Thursday, January 1, 2009

AJS Conference Day Two Session Three (Sixteenth-Century Kabbalah and its Aftermath)

Mor Altshuler
"Tikkun Leil Shavuot of R. Joseph Karo and the Epistle of Solomon ha-Levi Elkabetz"

The tradition of tikkun leil Shavuot, of studying all night on Shavuot, comes from the Zohar where the practice is associated with the Rashbi circle. In essence playing out the revelation of Moses at Sinai. The first historic tikkun that we have evidence of was practiced by R. Joseph Karo, R. Solomon Elkabetz and their circle in Salonika. According to Elkabetz, the voice of the Torah came out of Karo. The voice identified itself as the Shechina in exile; God had left her and her children had abandoned her for idols. The revelation of the Shechina takes them from Moses at Sinai to Joshua conquering the land of Israel. Soon afterwards there was a plague in Salonika. Karo lost his wife. This eventually led Karo and Elkabetz to moving to Safed and establishing the golden age of Safed Kabbalah.

Zohar Raviv (University of Michigan)
"Rabbi Moses Cordovero's Sefer Gerushin: Contemplation, Devotion, and the Negotiation of Landscapes"

R. Moses Cordovero's Sefer Gerushin has not been heavily studied. Lawrence Fine has done the most extensive study of it to date and he only gives it a page and a half. The main theme of the book is the exilic existence of the Shechina and how one relates to it. The book advocates the practice voluntary exile in order to enact the exile of the Shechina. By doing it specifically in the Galilee one is literally following in the footsteps of the Rashbi. One should do what was done in the Zohar in the specfic place done there. Codovero advocated a practice in which a living mystic would lie on the grave of an ancient sage whereby the person would become the Shechina and the ancient sage would take on the persona of Yesod. Underlying all this was the premise that if one understands the divine structure once can force God to do certain things.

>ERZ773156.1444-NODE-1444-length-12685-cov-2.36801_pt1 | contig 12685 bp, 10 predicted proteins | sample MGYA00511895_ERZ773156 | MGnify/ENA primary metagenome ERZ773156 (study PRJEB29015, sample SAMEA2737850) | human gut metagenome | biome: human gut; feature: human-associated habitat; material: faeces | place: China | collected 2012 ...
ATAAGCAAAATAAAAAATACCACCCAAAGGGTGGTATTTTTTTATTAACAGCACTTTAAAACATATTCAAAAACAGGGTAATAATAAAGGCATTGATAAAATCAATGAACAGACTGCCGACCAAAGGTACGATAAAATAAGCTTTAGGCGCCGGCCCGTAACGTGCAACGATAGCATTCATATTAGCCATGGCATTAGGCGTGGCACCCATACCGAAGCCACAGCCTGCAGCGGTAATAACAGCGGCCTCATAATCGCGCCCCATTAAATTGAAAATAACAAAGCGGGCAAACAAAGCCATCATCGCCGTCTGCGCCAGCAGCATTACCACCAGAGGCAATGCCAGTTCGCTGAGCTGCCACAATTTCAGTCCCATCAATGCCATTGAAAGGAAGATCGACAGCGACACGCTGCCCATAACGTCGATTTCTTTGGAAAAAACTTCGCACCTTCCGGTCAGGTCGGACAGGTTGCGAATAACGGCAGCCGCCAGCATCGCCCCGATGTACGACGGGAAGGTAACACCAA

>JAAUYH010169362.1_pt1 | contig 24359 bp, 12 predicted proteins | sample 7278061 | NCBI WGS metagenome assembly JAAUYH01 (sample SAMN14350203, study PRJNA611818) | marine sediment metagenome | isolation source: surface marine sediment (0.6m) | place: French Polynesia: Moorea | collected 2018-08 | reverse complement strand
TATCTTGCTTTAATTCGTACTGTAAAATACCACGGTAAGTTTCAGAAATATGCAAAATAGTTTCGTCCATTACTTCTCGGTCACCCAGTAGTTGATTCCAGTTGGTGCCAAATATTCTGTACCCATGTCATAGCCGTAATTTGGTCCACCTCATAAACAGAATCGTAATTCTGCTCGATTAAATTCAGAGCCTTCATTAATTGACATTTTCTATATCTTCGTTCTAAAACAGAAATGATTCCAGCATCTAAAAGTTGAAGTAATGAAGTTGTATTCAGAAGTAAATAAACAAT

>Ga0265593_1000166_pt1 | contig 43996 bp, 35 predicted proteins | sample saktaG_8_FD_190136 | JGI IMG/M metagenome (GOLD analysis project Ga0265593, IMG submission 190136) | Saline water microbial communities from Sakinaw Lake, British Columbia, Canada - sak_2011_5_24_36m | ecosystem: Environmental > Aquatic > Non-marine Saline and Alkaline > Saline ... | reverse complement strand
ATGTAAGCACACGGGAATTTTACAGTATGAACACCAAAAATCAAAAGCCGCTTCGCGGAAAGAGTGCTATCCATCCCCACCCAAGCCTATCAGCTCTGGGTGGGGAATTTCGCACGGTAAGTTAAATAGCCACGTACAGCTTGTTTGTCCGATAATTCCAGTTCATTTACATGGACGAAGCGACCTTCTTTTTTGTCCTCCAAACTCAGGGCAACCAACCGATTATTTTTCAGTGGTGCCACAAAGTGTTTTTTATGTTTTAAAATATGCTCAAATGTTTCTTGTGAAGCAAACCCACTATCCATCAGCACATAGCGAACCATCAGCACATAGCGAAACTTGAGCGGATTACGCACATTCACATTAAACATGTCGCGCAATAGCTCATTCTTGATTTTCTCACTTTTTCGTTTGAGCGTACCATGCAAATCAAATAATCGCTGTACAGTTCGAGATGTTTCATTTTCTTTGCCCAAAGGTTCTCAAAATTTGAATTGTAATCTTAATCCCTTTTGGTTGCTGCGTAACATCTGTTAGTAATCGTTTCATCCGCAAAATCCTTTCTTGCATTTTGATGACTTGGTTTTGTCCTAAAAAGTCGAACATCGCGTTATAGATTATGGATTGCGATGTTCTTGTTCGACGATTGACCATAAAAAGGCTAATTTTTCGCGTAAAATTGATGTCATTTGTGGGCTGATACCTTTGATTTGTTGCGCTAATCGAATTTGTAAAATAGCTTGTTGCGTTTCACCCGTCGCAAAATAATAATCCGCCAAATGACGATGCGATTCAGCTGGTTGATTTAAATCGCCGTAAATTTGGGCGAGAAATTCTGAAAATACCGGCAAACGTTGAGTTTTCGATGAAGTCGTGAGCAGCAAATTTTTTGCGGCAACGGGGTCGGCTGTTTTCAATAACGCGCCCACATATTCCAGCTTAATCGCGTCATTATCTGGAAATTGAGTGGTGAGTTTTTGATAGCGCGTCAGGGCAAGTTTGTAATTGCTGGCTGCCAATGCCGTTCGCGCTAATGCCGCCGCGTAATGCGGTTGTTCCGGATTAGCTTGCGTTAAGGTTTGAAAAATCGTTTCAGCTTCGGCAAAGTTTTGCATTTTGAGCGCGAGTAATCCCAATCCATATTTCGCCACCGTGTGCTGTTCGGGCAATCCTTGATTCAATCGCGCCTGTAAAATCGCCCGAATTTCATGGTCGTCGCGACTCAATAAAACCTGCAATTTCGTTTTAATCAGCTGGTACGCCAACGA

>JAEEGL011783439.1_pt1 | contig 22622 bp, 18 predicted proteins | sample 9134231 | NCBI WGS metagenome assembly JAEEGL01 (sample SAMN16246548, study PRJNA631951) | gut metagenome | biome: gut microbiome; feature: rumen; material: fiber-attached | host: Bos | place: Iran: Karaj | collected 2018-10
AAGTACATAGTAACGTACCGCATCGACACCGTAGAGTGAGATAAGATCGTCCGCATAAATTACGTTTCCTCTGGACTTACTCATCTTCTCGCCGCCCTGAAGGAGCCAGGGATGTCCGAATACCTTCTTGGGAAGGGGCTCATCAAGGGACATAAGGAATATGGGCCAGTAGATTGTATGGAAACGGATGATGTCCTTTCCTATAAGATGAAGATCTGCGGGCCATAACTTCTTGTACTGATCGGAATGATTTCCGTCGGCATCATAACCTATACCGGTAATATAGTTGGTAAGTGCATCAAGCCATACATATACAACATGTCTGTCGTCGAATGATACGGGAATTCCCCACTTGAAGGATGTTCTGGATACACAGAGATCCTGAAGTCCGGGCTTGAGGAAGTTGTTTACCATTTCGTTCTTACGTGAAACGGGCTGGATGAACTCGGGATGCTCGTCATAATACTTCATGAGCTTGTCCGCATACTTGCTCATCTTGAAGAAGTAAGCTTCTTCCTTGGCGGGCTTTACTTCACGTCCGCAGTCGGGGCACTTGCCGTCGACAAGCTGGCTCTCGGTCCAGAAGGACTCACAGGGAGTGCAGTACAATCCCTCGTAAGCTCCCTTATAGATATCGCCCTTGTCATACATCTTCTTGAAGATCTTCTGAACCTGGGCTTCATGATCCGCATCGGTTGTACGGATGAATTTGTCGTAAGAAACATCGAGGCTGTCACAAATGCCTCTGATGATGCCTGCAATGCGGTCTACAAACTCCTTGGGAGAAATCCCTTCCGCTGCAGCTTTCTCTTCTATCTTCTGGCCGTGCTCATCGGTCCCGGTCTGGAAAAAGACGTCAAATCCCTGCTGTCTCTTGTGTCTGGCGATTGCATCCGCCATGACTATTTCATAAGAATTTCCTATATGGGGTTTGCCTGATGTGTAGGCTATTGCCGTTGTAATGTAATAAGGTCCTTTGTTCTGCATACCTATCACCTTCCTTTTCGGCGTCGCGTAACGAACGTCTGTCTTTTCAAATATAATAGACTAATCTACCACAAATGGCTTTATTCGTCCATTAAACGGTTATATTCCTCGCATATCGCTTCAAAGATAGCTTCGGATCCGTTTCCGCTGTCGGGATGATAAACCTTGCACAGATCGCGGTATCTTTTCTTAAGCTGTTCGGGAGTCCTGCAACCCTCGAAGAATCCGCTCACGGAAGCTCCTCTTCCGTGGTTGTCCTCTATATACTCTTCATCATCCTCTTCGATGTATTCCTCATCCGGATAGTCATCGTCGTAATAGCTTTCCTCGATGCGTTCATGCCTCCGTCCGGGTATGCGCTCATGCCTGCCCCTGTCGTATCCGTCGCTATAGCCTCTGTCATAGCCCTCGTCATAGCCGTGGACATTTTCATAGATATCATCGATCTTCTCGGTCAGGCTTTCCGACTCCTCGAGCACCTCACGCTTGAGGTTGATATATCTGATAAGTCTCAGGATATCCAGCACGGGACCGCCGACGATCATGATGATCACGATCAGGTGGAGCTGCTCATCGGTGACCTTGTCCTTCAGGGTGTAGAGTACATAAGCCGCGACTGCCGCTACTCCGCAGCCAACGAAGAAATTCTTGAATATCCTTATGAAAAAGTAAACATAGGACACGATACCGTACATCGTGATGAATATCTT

Eitan P. Fishbane (Jewish Theological Seminary)
"Identity, Reincarnation, and Rebirth in the Writings of R. Hayyim Vital"

Belief in the afterlife and ressurection is a basic part of many religions. R. Hayyim Vital's Shar ha-Gilgulim is about the search for ones place and function in the redemptive restoration of the primal cosmic order. The identity of the person is the soul that travels from body to body. Isaac Luria's great ability was that he could identify the identity of his students' souls and understand their purpose. (See Lawrence Fine's Physician of the Soul) The actions of a person can have a cosmic affect. The intentions of a person, while having sex can affect the children born. A father's energy can make a child wild or lazy.

Lawrence B. Fine (Mount Holyoke College)
"Spiritual Friendship in Jewish Mystical Tradition: The Bet El Contracts"

There is a difficulty in studying the history of friendship. Friendship is something so universal that it is easy to ignore. One has to recognize that the concept of friendship differs from place to place. Friendship also has to be distinguished from other social realities. There is the prescriptive (what friendship should be) and the descriptive (what friendship is).

The Bet El circle is an example of community friendship. Bet El did not go the way of Hasidism; it remained an elitist and not a popular movement. They signed a pact as a group to love one another and to share in each other's merits. Members of the group were not to praise another too highly and everyone was to treat each other as equals. This pact has its precedent in the circle of David ibn Zimra. Among the people included in this pact was Isaac Luria. To go further back one can point to this model as being rooted in early Christian and early rabbinic thought.

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